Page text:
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Keep in mind that a higher gain antenna only gives you gain at the horizon. Gain is achieved by narrowing the aperture of the antennas focus. You can take for example a 6dB gain antenna and look at the lower lobes on it and see that the minor lobes drop below the horizon but not at the same level. Now make that a 9dB antenna and you'll see that you've got a rock-solid signal at the horizon 40 miles or more from the repeater depending on the repeater altitude but you can't hear anything below you. That's where a balance is needed on the antenna and if you can afford it one with down tilt. Usually the adage is antenna, antenna, antenna! But that's not always the case depending on the area that you need to cover. Or the frequency that you're using. There's a reason the National Forest Service uses unity-gain gain and generally no more than 3dB gain antennas on VHF. Living in the mountains where I deal with the Forest Service on a regular basis I can tell you that the 6dB gain antenna on my unit does worse than a quarter wave spike. All of our units use a 0dB gain broadband antennas so that we may cover 150 to 174MHz.

I will finish with this. As an amateur radio operator living at 6300 ft I did an experiment with local hams. I started using a disc own antenna and just about everyone could hear me including those 100 miles away. I have a fantastic location! Then I switched to a 6dB gain base antenna and I started beginning to lose some of the listeners. Finally I switch to a 9dB gain antenna and I was talking to a station in Mammoth Lakes up near Nevada and the California border near Reno. The local people were asking who the hell I was talking to. My 9 DB gain antenna had a narrow aperture with no down tilt and was talking over their heads. Antenna gain is not always the answer. If you are a low-level site with no more than 500 ft - 1000 ft above average terrain a 9dB gain antenna may be the absolute best choice you could make. A 6dB gain Station Master type antenna is a vertical beam width of 70 degrees. The average 9dB gain antenna has a vertical beam width of approximately 20 degrees. If you are repeater sits thousands of feet above your coverage area you need to consider the vertical beam width of the antenna.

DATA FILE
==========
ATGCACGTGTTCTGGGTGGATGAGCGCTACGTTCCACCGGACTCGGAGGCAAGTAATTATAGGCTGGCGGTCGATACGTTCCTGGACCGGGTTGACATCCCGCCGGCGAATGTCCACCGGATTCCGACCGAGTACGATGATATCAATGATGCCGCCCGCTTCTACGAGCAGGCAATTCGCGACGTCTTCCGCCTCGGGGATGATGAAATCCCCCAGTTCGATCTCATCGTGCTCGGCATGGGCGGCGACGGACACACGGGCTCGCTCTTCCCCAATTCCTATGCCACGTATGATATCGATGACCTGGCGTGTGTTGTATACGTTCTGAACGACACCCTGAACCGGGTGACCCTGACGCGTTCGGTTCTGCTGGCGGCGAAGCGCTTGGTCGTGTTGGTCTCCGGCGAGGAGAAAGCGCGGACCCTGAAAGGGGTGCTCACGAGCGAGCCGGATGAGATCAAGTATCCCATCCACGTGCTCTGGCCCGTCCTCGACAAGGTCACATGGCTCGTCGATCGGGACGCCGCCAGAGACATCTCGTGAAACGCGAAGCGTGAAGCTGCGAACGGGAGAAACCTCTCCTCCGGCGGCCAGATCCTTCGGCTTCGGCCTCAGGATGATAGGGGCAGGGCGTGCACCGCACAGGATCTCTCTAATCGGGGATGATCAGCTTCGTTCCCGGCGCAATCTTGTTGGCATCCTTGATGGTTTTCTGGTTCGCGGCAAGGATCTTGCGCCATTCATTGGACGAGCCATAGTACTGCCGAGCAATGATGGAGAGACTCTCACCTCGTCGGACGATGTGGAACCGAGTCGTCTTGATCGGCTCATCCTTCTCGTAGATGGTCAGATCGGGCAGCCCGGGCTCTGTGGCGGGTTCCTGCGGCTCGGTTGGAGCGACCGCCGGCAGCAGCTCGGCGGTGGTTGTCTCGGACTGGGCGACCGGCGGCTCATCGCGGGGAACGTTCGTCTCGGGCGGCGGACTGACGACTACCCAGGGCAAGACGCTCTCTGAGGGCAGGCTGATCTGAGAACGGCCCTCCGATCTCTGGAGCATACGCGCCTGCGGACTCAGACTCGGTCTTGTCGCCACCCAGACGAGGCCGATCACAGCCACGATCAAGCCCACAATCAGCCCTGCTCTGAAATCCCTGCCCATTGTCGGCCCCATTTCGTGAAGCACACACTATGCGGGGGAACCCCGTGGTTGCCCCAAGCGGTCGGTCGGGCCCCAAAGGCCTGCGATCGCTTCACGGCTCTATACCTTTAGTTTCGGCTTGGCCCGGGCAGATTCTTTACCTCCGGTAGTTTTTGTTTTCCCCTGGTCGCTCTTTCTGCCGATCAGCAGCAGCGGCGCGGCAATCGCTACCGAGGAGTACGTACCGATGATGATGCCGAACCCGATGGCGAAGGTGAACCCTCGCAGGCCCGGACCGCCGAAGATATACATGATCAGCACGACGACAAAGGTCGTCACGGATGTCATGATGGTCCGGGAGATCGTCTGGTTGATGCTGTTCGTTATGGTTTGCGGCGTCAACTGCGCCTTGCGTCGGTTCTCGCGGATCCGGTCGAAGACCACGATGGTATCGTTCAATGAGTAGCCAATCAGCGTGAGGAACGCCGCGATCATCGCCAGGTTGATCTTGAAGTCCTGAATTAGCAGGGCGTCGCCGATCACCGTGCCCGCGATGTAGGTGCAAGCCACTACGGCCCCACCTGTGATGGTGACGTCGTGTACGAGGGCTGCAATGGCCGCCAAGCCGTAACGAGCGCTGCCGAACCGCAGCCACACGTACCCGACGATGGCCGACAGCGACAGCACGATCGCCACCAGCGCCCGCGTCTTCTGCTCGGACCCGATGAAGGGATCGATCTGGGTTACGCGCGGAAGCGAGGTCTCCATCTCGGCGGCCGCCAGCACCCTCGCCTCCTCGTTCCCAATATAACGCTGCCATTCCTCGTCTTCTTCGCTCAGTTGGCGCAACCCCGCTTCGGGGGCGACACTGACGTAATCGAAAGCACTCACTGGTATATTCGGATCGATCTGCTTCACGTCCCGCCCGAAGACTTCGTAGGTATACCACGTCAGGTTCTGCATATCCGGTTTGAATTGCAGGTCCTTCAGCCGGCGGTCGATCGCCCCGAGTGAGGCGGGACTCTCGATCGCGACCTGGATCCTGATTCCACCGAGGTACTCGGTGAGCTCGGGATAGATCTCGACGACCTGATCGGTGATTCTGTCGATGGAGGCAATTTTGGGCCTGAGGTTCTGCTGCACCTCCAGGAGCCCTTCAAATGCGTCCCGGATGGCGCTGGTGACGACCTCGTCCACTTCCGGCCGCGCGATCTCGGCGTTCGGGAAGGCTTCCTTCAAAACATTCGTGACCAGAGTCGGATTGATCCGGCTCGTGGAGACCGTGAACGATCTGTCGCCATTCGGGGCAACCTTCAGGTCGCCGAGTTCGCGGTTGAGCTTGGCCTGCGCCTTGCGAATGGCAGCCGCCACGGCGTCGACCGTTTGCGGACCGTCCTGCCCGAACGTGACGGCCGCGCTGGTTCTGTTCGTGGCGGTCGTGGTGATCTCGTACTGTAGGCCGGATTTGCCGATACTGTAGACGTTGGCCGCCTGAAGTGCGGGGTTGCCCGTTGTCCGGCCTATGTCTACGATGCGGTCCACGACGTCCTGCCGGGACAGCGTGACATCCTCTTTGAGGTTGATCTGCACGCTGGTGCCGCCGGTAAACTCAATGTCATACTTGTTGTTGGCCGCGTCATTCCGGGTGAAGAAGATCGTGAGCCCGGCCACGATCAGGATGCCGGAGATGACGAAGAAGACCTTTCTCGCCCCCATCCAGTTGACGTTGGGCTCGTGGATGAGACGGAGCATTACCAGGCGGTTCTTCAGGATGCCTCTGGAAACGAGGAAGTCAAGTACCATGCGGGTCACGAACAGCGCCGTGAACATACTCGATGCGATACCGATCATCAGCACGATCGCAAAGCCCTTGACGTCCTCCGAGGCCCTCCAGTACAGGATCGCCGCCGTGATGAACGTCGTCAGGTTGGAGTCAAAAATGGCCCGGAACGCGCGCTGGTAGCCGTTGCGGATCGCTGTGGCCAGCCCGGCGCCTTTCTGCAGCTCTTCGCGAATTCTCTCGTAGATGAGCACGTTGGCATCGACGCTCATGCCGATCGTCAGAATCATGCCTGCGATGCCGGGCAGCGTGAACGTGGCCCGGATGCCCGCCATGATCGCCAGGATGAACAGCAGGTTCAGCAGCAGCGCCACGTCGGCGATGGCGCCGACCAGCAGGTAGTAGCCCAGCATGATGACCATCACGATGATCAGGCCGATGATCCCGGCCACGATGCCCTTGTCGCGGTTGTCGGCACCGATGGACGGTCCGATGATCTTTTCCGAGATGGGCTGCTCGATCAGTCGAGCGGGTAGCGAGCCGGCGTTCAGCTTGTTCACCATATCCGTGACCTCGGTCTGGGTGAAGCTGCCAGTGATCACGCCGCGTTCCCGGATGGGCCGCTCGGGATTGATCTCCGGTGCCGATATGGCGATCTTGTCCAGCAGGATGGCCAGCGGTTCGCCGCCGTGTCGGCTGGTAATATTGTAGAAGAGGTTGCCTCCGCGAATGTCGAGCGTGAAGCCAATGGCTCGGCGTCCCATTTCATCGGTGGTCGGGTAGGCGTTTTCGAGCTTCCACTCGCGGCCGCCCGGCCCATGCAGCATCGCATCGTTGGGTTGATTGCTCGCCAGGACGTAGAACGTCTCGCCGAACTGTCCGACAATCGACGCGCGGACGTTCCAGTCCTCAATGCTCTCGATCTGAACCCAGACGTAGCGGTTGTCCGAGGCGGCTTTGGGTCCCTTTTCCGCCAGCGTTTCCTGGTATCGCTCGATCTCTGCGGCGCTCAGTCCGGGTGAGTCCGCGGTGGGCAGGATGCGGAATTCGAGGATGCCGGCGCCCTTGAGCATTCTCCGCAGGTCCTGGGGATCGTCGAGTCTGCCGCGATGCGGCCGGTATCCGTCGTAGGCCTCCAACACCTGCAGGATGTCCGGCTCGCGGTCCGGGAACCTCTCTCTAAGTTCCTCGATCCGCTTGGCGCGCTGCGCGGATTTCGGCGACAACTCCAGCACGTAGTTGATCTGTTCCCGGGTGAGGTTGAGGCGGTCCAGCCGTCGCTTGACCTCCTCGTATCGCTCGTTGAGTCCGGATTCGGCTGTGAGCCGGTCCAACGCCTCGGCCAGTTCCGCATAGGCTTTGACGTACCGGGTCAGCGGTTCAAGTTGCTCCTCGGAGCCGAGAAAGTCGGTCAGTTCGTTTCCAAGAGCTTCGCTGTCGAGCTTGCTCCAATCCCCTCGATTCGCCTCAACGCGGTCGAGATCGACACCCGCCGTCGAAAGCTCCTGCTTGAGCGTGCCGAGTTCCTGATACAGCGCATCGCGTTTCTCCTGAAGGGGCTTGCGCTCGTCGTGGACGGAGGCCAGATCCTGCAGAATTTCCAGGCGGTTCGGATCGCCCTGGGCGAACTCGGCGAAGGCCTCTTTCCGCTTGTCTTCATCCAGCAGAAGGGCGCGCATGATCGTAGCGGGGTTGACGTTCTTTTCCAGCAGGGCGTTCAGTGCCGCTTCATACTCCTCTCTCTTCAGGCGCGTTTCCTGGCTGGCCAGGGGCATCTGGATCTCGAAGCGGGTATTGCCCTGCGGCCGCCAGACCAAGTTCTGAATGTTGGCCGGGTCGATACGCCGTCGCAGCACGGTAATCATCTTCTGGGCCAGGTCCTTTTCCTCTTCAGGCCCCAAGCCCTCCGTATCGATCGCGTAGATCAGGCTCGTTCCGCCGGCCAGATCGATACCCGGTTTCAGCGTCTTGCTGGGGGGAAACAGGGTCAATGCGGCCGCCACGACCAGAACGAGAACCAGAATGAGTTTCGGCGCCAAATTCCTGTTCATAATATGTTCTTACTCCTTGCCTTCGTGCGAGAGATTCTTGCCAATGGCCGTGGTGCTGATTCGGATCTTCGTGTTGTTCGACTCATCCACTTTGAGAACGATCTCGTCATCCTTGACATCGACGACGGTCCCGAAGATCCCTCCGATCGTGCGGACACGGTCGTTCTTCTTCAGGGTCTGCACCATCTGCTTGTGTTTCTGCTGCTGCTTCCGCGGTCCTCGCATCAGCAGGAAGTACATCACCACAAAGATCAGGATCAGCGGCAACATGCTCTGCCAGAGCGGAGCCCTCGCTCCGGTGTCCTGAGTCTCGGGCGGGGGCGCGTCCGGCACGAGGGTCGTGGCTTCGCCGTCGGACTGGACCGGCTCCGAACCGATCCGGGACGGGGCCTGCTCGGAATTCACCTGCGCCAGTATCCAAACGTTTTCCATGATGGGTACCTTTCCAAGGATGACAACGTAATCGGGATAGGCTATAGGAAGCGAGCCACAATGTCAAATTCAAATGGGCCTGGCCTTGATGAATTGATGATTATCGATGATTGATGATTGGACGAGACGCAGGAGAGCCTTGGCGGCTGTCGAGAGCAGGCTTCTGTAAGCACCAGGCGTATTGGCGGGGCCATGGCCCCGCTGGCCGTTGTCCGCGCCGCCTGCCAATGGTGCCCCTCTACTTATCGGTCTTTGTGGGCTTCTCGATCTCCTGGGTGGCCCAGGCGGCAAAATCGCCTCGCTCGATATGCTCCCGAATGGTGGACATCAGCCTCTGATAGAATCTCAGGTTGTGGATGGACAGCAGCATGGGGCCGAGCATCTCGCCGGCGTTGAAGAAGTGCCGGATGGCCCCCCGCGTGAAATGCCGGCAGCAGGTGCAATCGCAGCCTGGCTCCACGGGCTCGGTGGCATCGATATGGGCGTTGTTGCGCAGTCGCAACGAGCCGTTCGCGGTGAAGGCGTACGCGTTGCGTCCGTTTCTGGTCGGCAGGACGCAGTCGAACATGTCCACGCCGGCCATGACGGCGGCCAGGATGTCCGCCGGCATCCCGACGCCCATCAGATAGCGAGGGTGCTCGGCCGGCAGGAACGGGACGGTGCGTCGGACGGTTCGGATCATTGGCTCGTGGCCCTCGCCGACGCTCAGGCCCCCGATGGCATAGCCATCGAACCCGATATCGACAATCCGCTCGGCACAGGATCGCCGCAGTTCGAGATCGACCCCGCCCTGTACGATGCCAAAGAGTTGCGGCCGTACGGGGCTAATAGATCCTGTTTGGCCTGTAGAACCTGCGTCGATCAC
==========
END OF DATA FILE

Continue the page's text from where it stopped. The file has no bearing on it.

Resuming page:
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mmckenna

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There's an e-Bay seller with the name MRE1032 that makes similar Motorola cables. If I'd know, I would have recommended you buy from him. Not only does he make a great product, he's got a great record on e-Bay. He usually send that sort of info along with the cable.

None the less, should be pretty easy to figure out. Batwing Laboratories might be a good source of info. There's also a website called "repeaterbuilder" that has a lot of useful stuff. Searching on those will probably get you the information you need.
 

mmckenna

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Also,
You'll either need duplexer cans or the transmit and receive antennas spread VERY far apart to make this work.
Since the repeater transmit signal will desensitize the repeater receiver, it may not work the way you are expecting.
The way this is done on the professional side is to use a duplexer setup to allow the TX and RX to use the same antenna and provide enough separation between them.
You -might- be able to get away with separate antennas, but you will need a LOT of antenna separation. I'd start with 2 runs of good coax, 50 feet long. Put the two antennas in opposite directions from the repeater. You can use vertical separation, but you'll need a tall mast.

And you may already know this, but I'll say it anyway: Do not connect the TX and RX radios together with a "T" coupler. That will push the transmitter RF into the RX radio and destroy the front end.

Good luck.
 

N4GIX

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Why do you need the pinout diagram? That harness is quite literally plug-and-play.

I do not recommend "trying it out" until you have settled on either a duplexer (tuned of course) or separate, widely separated antennas!
 

mmckenna

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Probably not the pinout he needs, probably needs to know if any of the programmable pins need to be changed. Since these may be previously owned radios, they could have had their settings adjusted at some point.
 

SpringHill

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I have a duplexer i will be using for this and will be attempting to test a few antennas this weekend. like i said it will be super low use. And yes i basically am asking for an educated guess as to how i need to pinout within CPS on each radio.